Meanwhile, the rest of us wait for something to happen while these areas of misunderstanding are ironed out; too late for our latest handful of IT graduates. They will still have to largely look offshore to recoup their student loans and continue to watch wannabe lawyers, doctors and accountants fill our lecture theatres in the knowledge that their career choice is applauded and supported by the community at large.

If New Zealand is to succeed in developing new industry, IT or otherwise, it has to promote the concept of risk-taking, well managed risk-taking, rather than managing not to take a risk.

Venture Capital 101

What you may not know about funding terminology.

Seed funding: Money required to take a venture to the point of having a saleable product. You may not have it in the box yet or sold it to a customer, but consensus is that you have a saleable product. The high-tech sector has lots of stories about companies developing products but not being able to sell them. The seed stage should sort those that will grow and those that won’t.

Start-up funding: Progresses from the point at which you say, “I believe I have a product to sell”, and finishes when you have proven that there is indeed a market for the product. You have:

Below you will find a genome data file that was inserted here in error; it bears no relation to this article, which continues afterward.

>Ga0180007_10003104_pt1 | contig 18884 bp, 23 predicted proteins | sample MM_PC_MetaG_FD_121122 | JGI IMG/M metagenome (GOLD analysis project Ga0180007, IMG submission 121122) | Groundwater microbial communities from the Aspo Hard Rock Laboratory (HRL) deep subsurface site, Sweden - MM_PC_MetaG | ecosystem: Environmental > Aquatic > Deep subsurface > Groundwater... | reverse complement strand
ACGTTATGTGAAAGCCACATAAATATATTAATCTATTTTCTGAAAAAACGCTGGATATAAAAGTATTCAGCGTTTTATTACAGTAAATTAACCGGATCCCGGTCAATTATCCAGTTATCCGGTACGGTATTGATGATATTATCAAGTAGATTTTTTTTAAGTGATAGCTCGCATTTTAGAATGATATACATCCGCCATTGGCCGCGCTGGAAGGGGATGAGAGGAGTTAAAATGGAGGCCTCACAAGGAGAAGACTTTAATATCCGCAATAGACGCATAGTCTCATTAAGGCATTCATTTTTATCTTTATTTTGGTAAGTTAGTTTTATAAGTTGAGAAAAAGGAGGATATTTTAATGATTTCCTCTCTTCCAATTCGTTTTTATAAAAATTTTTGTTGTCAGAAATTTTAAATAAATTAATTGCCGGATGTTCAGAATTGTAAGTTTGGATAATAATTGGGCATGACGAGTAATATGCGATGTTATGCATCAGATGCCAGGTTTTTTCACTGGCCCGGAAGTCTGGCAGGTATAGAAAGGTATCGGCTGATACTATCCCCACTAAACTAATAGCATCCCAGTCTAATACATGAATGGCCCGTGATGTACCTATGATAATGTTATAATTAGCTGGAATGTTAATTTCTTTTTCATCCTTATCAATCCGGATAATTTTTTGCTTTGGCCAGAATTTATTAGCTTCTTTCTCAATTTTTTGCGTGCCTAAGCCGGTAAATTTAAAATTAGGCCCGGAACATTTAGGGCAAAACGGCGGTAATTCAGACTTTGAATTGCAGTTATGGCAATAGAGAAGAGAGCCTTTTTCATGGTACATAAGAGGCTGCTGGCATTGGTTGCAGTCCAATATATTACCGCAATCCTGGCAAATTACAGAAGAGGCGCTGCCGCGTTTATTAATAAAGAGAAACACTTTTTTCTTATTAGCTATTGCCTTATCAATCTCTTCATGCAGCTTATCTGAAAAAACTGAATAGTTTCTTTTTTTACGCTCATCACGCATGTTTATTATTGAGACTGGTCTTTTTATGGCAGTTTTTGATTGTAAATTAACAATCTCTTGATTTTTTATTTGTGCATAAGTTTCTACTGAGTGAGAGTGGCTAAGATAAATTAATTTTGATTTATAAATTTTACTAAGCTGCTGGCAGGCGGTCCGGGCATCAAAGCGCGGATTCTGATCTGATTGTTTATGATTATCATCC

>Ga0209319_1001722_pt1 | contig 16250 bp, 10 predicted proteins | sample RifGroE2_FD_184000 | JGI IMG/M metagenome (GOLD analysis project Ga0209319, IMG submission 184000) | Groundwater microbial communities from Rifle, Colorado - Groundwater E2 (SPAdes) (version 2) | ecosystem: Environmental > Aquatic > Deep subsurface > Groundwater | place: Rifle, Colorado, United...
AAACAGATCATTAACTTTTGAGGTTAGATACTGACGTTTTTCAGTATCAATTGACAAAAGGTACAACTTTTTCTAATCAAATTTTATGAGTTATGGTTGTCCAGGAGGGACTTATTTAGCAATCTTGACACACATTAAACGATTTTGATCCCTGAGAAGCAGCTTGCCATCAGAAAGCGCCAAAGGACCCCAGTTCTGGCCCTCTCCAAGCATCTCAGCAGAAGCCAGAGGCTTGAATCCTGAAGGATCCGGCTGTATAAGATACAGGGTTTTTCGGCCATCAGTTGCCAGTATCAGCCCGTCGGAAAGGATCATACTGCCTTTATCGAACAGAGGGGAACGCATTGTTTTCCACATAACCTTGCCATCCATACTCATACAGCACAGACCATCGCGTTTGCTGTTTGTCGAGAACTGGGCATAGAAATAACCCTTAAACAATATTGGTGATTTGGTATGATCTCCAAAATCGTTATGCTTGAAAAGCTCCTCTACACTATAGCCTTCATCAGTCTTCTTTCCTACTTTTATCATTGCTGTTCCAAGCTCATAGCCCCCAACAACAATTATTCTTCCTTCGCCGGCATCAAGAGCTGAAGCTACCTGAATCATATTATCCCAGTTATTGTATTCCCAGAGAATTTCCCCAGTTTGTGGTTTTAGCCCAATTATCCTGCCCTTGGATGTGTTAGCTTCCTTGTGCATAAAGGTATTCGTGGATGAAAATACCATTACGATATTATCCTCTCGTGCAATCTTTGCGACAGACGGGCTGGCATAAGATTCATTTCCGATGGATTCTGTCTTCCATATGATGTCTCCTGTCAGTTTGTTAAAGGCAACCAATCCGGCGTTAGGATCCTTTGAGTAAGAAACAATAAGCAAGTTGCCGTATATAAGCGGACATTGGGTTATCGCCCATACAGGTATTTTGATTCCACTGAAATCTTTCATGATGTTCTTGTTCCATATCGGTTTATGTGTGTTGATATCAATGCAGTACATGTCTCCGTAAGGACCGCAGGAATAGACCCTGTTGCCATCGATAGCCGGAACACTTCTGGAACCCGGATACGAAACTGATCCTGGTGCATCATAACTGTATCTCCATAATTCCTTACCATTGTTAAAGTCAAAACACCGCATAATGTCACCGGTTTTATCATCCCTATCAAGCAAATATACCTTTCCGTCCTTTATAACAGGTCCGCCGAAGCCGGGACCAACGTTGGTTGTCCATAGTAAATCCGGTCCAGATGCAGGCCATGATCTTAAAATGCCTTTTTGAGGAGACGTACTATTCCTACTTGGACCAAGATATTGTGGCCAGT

1. Proven the market — you have many customers so it must work.

2. Proven distribution — you can get the product to market and make money.

Proving distribution channels is a large part of this. It is no good if it takes 1000 man-hours to deliver the product to the customer, or only the inventor can undertake delivery. Increasingly, labour is the greatest risk in any proposition.

Expansion funding: Proven product with lots of customers that needs money to grow global markets and sustainable profitability. It is a nice, simple investment. Globally, there is usually a queue of VCs looking for companies to give money for expansion, and in today’s investment climate this area is just about the only one where ventures have some hope of getting funded … but there are not too many in this position in New Zealand yet.

John Blackham can be reached at ajb@xsol.com.